Thinking About Neural Nets
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In the spirit of tackling real-world problems we don’t know the answer to, the newest focus of the data science world is “Machine Learning.” It’s a pretty general term that applies to just about anything that deals with teaching computers to do something in an indirect way. When I teach students how to create a Tic Tac Toe game, for example, they have to tell it how to make a move and so on, and there’s a lot of “if this, then that” kind of code:
for i in range(1,10): # Check if computer can win on next turn if board2[i] == ' ': # if a space is open board2[i] = computer #fill it with computer's letter if isWinner(board2, computer): # if it's a win return i # return that move else: # Otherwise board2[i] = ' ' # open that space again
With Machine Learning, the computer (eventually) learns the best move through repeated training trials, like thousands of them. The Go-playing AI from Google that just defeated the World Champion learned by being shown tens of millions of board positions from hundreds of thousands of games. The idea is good moves are reinforced while bad moves are weeded out. An Artificial Neural Net is designed to work like a human brain, where input neurons are connected to a bunch of neurons, eventually leading to output neurons. Here’s a simple view:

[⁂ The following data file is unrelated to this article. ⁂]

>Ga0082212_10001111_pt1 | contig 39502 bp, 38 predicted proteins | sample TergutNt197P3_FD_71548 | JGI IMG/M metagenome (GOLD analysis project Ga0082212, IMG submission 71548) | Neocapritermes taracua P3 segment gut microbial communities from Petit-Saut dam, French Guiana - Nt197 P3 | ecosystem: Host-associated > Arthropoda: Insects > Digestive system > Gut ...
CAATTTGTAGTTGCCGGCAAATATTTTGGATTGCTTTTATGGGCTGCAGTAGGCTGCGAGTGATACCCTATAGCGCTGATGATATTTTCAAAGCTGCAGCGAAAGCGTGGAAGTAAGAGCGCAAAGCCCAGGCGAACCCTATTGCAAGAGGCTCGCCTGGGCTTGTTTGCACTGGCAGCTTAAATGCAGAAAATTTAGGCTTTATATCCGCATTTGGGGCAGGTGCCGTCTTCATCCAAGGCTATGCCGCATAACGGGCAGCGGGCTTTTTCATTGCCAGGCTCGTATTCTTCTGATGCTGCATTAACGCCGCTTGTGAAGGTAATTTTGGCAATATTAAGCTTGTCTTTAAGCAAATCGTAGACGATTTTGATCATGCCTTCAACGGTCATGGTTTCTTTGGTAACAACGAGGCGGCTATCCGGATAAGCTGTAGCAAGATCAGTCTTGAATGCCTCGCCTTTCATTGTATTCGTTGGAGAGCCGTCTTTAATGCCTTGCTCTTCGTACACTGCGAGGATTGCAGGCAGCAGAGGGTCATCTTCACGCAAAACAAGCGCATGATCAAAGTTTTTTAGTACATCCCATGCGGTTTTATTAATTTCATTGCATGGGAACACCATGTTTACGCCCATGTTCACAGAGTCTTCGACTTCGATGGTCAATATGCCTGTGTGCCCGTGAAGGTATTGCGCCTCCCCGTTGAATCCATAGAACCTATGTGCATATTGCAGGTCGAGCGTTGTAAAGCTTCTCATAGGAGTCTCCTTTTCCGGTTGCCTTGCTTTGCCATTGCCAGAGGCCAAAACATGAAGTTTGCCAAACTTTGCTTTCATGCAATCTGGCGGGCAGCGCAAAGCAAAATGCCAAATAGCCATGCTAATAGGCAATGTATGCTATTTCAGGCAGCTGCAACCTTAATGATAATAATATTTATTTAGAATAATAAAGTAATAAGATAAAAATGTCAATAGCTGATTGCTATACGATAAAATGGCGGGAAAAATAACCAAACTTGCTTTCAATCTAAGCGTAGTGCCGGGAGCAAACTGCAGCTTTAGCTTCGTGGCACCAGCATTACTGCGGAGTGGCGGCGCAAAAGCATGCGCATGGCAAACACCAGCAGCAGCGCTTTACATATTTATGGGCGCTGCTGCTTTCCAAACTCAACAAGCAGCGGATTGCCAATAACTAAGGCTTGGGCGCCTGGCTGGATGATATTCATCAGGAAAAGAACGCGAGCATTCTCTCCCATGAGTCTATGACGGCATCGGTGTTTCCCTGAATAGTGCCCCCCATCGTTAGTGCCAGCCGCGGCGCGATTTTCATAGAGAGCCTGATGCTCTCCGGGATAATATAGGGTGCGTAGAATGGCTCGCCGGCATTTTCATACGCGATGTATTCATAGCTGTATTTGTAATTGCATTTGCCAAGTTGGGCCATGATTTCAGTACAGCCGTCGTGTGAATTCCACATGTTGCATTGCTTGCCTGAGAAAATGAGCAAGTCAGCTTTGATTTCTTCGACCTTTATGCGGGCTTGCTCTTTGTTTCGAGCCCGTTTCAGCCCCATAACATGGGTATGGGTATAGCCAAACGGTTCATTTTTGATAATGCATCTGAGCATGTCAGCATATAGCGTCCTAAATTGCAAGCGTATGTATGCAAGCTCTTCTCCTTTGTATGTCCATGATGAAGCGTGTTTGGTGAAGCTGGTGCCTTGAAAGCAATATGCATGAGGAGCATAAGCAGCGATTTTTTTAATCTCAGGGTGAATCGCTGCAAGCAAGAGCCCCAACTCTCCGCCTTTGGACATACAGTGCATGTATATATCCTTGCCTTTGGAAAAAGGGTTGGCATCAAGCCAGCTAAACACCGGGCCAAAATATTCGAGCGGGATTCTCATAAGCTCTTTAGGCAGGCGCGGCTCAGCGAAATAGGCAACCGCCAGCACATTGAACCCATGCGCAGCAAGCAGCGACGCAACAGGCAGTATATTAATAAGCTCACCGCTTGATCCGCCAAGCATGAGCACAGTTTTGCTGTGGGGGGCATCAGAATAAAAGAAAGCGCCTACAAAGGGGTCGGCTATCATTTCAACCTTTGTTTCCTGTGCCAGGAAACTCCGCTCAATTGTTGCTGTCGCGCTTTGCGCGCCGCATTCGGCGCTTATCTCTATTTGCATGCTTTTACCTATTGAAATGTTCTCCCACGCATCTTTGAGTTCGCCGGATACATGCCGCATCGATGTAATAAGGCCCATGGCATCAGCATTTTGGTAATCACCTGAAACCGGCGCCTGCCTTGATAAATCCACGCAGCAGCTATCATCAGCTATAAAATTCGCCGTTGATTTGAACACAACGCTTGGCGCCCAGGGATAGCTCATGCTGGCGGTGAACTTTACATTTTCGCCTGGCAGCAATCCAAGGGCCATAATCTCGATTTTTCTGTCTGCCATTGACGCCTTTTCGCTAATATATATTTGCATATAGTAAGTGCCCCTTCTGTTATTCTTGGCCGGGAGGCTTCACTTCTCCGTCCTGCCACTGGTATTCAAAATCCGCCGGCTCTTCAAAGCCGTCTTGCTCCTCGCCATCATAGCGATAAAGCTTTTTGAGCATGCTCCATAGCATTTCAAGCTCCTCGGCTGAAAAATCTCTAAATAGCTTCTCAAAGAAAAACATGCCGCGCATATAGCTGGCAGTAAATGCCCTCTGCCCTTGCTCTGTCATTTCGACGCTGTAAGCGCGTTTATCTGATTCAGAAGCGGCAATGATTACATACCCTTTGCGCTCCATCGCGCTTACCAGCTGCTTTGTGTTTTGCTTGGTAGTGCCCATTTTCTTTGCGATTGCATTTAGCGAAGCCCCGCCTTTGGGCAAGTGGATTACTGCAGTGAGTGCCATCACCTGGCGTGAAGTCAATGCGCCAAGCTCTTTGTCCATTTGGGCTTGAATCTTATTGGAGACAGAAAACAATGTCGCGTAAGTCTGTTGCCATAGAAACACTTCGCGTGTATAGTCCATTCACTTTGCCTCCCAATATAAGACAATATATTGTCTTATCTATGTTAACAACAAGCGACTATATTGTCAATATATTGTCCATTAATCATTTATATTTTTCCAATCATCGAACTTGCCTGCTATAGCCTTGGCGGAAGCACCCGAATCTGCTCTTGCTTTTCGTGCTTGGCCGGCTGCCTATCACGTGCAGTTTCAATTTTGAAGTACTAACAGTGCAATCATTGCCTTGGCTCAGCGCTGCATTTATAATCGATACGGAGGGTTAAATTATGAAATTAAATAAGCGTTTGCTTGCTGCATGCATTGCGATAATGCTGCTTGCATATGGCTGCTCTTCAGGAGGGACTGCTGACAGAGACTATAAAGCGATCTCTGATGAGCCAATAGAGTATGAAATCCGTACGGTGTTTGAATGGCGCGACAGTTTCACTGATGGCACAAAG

The idea for such a network originated in the late ’50s, but its progress had hit a brick wall before Paul Werbos came up with the idea of backpropagation in the ’70s. That means the weights and values of the paths and neurons in the network are recalculated after a trial and the network gets feedback. The mathematical methods of minimizing error are the subject of many books and Doctoral theses, but suffice it to say they involve linear algebra, statistics and calculus.
Simple nets can be made with a surprisingly few lines of Python code. I worked with a few students at the Coder School last night, and even though none of them were ready to tackle a real net yet, we made sketches of how an impulse travels from the input neurons to the output. This is what it looks like so far. Click the nodes on the left to activate a random path through the network. Notice even when no longer activated this strengthens those paths a bit each time.
The next step would be to use the numbers from the weights and values of the paths and nodes to realistically depict the forward- and back-propagation until it settles on the best path through the network!